|by John Sjoholm, Lima Charlie News
The Lebanese French Melkite Greek Catholic journalist and novelist Amin Maalouf did not set out to write an accurate history book or a fictive tale. Rather, he proceeded with the intent of laying bare the perceptions, persevering memories, and historical context of these recollections, from Arab perspectives. To aid him in this quest, he used select historical documents from that era and, unless you have a regional interest in its history, you might find yourself lost in names, events, and concepts.
The resulting, and extensive essay, was not necessarily written with the Western audience in mind, but was translated at a later point by Jon Rothschild. Unlike Edward Said, Maalouf does not attempt to become part of a counter balancing act to traditional Western Arabists like Bernard Lewis. Instead he operates in the space between the two extremes, merely putting forth perspectives of what has been—those events which have shaped what could be. Having said that, in describing the horrors of the events, Maalouf does not pull any punches against any of the parties involved.
In Ma’arra our troops boiled pagan adults in cooking pots; they impaled children on spits and devoured them grilled.
– Confession by Franjish chronicler Radulph of Caen (Page 39)
A rich and complex tapestry of the events that transpired during the Western conquests in the region from 11001350AD, Maalouf’s work deals beautifully with the impact of the Arab influence on the Western cultures of the time. The breadth of the research he incorporated into his essay is impressive, to say the least.
It is not without its faults, however. For example, while it is clear that Maalouf’s obvious interests lie in military campaigns, political intrigue, tribal conflicts, and kingdoms coming to terms with their demise, subject matter that does not fall under these categories get a rather shallow, nearly two dimensional, description. The essay skips over various events, namely the alliances formed between the Western Crusaders and various Arab Kingdoms.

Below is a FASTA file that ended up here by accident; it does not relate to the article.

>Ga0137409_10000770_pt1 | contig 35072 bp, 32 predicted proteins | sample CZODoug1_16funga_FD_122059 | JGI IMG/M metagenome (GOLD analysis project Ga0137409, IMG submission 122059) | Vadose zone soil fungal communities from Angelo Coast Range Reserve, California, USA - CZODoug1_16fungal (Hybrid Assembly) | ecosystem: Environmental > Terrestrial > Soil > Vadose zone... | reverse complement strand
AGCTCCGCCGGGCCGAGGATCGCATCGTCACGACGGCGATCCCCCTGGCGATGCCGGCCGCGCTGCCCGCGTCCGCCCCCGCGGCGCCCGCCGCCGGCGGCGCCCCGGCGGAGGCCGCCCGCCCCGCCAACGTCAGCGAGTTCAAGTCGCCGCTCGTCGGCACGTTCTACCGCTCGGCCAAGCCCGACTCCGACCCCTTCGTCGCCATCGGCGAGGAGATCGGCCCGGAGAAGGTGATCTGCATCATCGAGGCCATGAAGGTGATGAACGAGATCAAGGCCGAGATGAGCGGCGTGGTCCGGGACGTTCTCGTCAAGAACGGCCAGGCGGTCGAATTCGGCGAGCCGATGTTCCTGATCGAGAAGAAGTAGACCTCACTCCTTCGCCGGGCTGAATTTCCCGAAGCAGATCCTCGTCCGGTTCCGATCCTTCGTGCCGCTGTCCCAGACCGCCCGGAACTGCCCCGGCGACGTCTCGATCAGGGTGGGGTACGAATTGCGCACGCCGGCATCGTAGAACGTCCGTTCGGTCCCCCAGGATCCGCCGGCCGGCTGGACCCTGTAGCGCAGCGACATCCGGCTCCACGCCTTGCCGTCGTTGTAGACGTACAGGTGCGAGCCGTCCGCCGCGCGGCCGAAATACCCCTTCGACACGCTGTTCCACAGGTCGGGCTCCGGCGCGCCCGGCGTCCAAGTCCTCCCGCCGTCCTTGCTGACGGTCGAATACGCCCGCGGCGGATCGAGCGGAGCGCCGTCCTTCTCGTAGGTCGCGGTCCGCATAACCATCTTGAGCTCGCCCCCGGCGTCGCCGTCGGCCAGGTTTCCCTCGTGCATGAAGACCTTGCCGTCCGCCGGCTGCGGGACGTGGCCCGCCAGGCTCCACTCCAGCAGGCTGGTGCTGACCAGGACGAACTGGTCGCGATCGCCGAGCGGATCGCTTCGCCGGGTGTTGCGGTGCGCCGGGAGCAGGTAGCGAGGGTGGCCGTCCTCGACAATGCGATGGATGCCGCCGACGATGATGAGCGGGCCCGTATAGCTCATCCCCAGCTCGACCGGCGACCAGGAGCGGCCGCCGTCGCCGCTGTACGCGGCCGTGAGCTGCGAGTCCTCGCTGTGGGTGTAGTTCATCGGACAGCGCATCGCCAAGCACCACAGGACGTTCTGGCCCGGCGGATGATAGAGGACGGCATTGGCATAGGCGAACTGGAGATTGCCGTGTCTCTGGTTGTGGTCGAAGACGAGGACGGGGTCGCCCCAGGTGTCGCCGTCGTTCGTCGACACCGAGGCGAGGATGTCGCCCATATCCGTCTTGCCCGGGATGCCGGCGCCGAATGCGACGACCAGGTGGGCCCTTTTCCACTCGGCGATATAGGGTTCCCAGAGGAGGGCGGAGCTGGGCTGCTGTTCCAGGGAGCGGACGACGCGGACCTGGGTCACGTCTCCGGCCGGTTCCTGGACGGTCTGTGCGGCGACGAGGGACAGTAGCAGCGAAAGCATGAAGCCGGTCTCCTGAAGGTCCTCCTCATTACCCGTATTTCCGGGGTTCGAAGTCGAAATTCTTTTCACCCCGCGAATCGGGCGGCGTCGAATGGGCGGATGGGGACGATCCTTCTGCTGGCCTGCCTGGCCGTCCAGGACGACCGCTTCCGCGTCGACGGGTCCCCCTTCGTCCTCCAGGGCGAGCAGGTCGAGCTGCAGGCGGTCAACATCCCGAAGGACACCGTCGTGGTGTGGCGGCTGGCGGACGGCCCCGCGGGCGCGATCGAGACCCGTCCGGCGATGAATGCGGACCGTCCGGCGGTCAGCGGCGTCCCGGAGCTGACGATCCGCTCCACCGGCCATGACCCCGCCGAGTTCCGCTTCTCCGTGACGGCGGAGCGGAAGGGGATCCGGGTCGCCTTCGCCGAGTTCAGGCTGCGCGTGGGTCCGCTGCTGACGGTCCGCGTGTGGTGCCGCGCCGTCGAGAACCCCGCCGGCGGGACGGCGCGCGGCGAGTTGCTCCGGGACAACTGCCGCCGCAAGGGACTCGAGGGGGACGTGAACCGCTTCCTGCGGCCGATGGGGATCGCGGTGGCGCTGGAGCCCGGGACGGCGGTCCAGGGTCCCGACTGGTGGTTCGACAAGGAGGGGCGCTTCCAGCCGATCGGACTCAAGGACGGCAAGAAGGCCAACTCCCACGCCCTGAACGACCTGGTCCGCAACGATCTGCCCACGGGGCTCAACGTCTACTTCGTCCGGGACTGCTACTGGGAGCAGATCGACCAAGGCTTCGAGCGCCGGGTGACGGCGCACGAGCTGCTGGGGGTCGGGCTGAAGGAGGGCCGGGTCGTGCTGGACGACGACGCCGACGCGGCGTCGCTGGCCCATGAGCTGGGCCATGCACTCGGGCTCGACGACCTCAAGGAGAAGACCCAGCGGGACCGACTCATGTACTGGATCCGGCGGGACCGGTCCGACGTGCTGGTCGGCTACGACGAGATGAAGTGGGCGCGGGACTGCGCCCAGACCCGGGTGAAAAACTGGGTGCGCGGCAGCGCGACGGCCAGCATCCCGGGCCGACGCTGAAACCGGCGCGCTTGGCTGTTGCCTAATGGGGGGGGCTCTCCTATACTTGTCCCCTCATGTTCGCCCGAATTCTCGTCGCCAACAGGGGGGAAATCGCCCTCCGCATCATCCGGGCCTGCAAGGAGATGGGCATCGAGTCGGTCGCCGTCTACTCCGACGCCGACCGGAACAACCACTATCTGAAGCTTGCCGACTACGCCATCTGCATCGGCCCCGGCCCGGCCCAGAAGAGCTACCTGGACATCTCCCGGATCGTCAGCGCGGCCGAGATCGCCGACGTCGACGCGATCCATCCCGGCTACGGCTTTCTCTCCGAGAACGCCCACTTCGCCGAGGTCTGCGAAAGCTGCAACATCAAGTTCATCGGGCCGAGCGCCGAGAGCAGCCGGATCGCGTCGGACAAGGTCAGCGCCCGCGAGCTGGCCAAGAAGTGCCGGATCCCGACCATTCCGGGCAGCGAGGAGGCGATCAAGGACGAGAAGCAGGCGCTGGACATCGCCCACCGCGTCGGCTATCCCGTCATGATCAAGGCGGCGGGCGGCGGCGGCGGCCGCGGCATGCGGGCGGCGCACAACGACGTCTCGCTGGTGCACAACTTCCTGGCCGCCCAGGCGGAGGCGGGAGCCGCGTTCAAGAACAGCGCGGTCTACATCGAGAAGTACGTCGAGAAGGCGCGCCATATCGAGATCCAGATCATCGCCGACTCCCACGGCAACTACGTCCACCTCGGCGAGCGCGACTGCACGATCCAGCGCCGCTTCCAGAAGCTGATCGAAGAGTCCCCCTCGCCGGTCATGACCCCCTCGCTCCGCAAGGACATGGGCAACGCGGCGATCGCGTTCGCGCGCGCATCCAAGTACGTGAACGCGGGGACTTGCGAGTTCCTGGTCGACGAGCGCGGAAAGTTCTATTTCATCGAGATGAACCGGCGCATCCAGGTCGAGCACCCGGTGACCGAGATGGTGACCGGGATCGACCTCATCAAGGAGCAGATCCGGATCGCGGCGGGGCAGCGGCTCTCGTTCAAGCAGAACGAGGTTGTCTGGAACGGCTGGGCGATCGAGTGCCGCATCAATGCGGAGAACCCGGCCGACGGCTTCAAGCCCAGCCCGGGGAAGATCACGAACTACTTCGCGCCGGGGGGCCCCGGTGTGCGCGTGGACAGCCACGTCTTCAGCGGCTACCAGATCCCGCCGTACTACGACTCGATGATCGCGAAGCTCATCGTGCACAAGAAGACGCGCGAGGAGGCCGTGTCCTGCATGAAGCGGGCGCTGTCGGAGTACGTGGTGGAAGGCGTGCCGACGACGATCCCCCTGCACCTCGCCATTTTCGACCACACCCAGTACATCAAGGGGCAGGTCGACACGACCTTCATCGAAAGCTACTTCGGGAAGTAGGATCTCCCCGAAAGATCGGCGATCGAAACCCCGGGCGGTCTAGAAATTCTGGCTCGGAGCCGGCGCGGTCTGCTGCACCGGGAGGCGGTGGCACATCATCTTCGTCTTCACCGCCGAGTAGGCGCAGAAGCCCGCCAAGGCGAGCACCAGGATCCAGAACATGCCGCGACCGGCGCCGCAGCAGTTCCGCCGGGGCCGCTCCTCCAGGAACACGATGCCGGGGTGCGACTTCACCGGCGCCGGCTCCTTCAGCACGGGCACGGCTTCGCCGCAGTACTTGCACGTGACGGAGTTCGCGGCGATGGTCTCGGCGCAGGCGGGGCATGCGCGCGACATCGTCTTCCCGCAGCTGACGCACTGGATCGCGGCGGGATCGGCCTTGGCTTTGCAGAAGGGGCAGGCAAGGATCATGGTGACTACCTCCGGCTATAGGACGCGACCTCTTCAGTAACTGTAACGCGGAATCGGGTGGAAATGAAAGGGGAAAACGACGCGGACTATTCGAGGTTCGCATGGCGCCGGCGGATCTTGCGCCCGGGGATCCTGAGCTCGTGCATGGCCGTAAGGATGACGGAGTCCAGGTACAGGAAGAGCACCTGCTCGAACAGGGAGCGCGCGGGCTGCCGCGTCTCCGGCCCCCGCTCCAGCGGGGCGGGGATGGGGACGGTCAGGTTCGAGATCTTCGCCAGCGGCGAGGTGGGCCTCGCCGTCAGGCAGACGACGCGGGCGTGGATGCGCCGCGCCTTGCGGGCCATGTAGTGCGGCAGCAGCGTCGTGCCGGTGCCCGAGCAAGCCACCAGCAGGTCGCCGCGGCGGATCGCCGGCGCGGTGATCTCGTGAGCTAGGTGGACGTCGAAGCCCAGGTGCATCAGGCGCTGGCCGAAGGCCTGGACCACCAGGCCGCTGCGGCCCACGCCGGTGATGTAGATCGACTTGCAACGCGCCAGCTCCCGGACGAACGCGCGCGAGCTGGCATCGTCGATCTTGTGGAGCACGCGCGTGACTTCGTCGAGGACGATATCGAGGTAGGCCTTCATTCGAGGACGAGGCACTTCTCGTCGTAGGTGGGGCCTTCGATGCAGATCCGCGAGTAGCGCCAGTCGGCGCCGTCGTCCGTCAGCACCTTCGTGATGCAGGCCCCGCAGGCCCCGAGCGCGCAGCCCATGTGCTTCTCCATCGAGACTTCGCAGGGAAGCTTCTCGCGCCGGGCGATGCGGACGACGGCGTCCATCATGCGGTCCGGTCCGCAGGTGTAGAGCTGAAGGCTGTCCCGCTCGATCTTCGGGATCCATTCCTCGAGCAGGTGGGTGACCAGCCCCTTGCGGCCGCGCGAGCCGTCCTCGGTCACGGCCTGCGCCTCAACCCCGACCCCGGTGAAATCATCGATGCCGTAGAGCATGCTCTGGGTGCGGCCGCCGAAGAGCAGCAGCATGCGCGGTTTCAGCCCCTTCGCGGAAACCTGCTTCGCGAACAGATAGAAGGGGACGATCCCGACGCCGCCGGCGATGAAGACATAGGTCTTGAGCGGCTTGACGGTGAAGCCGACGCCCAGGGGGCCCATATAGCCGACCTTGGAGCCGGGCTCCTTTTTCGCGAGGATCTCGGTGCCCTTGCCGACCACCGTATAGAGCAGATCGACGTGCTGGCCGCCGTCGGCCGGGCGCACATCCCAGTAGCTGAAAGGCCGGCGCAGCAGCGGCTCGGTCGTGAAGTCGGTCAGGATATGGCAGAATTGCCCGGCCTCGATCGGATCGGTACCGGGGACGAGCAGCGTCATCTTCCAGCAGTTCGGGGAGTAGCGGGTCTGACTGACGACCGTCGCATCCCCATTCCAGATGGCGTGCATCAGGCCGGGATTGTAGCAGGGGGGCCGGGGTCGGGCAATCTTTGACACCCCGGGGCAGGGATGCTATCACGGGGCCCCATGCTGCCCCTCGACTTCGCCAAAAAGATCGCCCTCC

“When Zangî died there was a mad dash for the spoils. His soldiers, so welldisciplined only a short time ago, now became a horde of uncontrollable plunderers. “
Maalouf on describing the ending moments of the powerful Zangî state (Page Maalouf raises interesting questions in a fleeting manner. He never seems to come around to providing enough foundation for the reader to answer the questions himself. At times, this style leaves the reader with the feeling that the essay was profoundly researched and deeply contemplated, but rushed during the writing process.
The essay is short, a mere 293 pages. On a positive note, it leaves the reader seeking out more material on the topic, keeping a frantic pace as it seeks to cover the major turning points of significance. This aids the reader in gaining a foothold in the intricate nonEurocentric history buried in the sands of the Middle East.
Without a doubt, I would consider this essay as a short, and entirely necessary, read for anyone navigating through the winding and complex cartography of the pages of regional history.
“The Crusades Through Arab Eyes”
by Amin Maalouf
Series: Saqi Essentials
Paperback: 293 pages
Publisher: Schocken (April 29, 1989)
John Sjoholm, Lima Charlie News
John Sjoholm is Lima Charlie’s Middle East Bureau Chief and is a seasoned Middle East specialist with a past in the Swedish Army’s Special Forces branch, and in the Private Military Contracting industry. He studied religion and languages in Sana’a, Yemen, and Cairo, Egypt. He lived and operated extensively in the Middle East between 2005-2012 as part of regional stabilizing projects, and currently resides in Jordan.
Follow John on Twitter @JohnSjoholmLC